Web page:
Published November 22 2009
Forum editorial: Sideshow delays the inevitableNorth Dakota’s attorney general is right to ask a court to dismiss a lawsuit against the state Board of Higher Education regarding the University of North Dakota’s Fighting Sioux nickname. Nickname supporters from the Spirit Lake reservation near Devils Lake filed suit to prevent the board from acting on the logo before a Nov. 30, 2010, deadline, which was set by the NCAA.
AG Wayne Stenehjem said he will seek dismissal of District Judge Michael G. Sturdevant’s temporary retraining order, which prevents the board from retiring the nickname/logo prior to the NCAA deadline. A hearing on the matter is scheduled for Dec. 9 in Devils Lake.
Stenehjem met last week in closed session with the board. He said after the meeting that state constitutional matters are at stake in the logo injunction. He said his argument will focus on whether the Spirit Lake group has standing to determine the ultimate fate of the nickname, and whether anyone but the state board has the authority to make decisions concerning operation of state universities.
Stenehjem’s argument goes straight to the heart of the matter. No matter how one feels about the UND logo (the AG himself is a supporter), the tribal group’s lawsuit appears to be an attempt to make a decision that is not theirs to make. The ad hoc group represents itself, which brings into question its standing to even bring such a lawsuit. The state constitution clearly gives responsibility for university matters to the state board. The board certainly can seek advice and take into consideration arguments for and against the logo from anyone and everyone. But when it comes time to make a binding decision, the board has the constitutional mandate. Not the tribes, not the UND faculty, not generous alumni, not stiff-necked logo supporters associated with the Engelstad Arena. The higher ed board will make the call.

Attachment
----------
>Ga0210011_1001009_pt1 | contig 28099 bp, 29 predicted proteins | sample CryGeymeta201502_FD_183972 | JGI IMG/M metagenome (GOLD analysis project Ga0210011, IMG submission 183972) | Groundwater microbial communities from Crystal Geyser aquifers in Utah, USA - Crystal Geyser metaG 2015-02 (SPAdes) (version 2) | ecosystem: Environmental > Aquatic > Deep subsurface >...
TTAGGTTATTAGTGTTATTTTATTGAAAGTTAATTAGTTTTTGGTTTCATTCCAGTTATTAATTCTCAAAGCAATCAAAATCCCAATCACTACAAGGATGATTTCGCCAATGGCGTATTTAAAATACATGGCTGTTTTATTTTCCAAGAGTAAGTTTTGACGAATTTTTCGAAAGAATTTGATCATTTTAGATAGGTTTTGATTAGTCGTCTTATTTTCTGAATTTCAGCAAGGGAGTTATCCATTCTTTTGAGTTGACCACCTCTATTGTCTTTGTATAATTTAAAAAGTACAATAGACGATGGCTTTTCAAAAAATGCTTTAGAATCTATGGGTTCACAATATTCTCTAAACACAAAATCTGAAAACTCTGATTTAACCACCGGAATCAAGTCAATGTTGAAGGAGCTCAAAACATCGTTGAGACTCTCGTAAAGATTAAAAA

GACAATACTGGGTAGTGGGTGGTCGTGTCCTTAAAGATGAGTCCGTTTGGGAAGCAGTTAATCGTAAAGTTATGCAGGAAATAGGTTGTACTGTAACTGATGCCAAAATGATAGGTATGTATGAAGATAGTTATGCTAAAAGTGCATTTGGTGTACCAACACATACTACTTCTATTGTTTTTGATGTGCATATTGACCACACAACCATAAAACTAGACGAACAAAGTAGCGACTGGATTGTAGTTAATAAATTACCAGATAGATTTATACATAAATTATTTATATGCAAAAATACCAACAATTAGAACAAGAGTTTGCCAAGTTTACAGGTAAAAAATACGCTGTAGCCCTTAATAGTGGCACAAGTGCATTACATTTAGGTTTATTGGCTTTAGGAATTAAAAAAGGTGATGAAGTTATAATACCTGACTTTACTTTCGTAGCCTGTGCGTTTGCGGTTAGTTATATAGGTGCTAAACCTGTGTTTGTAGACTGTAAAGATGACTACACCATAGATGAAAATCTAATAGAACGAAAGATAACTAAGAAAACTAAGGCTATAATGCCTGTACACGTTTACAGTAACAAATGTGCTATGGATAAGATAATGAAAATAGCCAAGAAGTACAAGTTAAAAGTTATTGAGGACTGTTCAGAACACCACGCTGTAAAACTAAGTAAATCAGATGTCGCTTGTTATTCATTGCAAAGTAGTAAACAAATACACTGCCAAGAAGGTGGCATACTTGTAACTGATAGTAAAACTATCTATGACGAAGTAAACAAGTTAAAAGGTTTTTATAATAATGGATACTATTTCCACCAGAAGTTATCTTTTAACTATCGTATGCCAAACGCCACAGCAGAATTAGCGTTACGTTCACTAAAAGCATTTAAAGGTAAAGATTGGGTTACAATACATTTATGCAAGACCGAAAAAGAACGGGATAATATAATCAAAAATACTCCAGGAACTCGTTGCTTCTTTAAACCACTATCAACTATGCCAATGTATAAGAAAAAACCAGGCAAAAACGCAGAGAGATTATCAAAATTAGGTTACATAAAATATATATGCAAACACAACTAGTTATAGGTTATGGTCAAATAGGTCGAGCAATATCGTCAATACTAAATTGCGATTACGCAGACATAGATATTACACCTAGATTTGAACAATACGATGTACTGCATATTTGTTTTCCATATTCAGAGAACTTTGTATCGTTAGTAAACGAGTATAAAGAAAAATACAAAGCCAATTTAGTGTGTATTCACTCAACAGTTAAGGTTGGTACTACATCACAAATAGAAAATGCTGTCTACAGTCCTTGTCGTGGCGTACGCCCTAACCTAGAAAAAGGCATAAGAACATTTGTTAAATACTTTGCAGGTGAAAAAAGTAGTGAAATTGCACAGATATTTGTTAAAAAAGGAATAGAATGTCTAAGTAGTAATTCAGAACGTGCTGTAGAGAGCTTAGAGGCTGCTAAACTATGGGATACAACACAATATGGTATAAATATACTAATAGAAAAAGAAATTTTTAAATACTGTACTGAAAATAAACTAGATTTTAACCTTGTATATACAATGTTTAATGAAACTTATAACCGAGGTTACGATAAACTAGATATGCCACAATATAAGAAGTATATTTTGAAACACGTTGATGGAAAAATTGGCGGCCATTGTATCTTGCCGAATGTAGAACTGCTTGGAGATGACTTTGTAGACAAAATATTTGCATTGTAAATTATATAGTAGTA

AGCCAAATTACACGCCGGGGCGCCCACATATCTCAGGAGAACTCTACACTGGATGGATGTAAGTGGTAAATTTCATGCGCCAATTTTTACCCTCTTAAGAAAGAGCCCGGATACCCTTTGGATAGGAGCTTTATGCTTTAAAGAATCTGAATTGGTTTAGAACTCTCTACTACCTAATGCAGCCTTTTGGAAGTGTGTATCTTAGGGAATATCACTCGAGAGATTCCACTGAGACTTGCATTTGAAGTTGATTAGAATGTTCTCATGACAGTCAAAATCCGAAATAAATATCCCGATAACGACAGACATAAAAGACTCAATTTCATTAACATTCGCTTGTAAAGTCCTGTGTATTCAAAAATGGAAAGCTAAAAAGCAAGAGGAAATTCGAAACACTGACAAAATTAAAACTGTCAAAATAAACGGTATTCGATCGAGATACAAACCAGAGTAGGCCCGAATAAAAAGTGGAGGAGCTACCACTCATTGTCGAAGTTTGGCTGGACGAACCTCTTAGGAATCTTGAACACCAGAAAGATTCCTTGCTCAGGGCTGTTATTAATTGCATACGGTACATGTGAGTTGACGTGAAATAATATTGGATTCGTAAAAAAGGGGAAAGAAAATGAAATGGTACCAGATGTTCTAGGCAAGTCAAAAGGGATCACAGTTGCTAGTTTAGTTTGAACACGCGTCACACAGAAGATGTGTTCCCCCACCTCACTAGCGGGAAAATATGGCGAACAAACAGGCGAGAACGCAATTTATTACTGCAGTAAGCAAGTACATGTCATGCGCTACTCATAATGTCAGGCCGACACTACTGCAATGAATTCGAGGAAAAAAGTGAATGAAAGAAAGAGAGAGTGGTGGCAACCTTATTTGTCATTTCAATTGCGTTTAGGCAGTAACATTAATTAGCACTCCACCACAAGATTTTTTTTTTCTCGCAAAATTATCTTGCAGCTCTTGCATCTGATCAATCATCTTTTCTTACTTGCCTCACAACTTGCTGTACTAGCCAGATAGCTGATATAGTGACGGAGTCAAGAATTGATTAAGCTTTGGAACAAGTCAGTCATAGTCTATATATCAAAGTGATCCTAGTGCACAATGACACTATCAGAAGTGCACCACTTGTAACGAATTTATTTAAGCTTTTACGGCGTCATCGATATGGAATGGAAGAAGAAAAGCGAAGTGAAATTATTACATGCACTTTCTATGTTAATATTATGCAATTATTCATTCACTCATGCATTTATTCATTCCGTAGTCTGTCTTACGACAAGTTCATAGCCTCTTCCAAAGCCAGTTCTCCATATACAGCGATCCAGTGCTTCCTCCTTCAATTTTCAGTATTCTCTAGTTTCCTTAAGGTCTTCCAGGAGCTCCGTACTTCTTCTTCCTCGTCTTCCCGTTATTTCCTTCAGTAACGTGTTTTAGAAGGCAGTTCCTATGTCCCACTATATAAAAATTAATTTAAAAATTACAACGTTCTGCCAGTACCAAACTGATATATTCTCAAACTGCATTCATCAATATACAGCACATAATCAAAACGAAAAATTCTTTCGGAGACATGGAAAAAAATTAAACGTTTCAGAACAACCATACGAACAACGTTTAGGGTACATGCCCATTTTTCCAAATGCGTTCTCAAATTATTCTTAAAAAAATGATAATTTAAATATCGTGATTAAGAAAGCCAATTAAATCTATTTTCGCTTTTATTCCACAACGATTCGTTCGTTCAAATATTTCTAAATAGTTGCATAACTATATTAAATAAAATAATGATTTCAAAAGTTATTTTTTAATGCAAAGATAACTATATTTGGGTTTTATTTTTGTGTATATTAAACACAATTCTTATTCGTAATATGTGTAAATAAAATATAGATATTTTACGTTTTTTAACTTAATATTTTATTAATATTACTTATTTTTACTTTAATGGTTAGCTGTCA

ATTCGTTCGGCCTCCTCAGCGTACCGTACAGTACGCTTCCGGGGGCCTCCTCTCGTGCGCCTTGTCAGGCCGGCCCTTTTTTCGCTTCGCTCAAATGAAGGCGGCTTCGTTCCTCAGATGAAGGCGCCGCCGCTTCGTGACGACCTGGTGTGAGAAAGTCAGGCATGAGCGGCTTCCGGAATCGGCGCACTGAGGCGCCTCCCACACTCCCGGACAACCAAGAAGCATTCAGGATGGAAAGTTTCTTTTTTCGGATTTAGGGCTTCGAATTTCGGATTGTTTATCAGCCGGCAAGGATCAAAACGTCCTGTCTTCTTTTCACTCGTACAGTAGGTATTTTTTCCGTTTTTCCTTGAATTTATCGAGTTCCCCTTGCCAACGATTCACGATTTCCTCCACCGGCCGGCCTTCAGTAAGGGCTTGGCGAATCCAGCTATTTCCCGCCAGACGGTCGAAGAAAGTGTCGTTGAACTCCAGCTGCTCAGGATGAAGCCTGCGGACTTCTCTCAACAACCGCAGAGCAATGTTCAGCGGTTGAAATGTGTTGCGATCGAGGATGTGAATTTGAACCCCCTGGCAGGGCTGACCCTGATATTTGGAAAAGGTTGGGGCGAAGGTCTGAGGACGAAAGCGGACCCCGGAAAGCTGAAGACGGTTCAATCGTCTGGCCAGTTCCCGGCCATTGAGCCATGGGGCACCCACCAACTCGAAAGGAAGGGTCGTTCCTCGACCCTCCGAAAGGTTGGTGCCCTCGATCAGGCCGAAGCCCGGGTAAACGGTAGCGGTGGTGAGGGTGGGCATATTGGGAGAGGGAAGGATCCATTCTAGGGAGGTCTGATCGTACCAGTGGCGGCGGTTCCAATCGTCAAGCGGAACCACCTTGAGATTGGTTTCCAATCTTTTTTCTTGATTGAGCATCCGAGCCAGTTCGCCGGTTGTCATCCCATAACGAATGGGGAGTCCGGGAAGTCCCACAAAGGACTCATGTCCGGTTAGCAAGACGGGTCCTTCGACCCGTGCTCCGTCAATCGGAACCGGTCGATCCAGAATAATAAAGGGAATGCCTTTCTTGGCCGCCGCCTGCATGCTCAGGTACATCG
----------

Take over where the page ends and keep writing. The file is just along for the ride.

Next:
Futhermore, the argument from the tribal group’s lawyer and others who stubbornly cling to a nickname/logo that should have been retired months ago, is that the NCAA deadline is Nov. 30, 2010, therefore tribes and others should be given until then to determine how they feel about the logo. But the NCAA did not say everyone involved in the dispute should wait until the eleventh hour. If the higher ed board is satisfied the issue has been debated as thoroughly as possible (it has), there is nothing in the NCAA document that prevents making a final decision before Nov. 30, 2010.
Stenehjem seems to be on firm legal ground. The temporary injunction is an unfortunate sideshow in a saga that should have been ended by now.
Forum editorials represent the opinion of Forum management and the newspaper’s Editorial Board.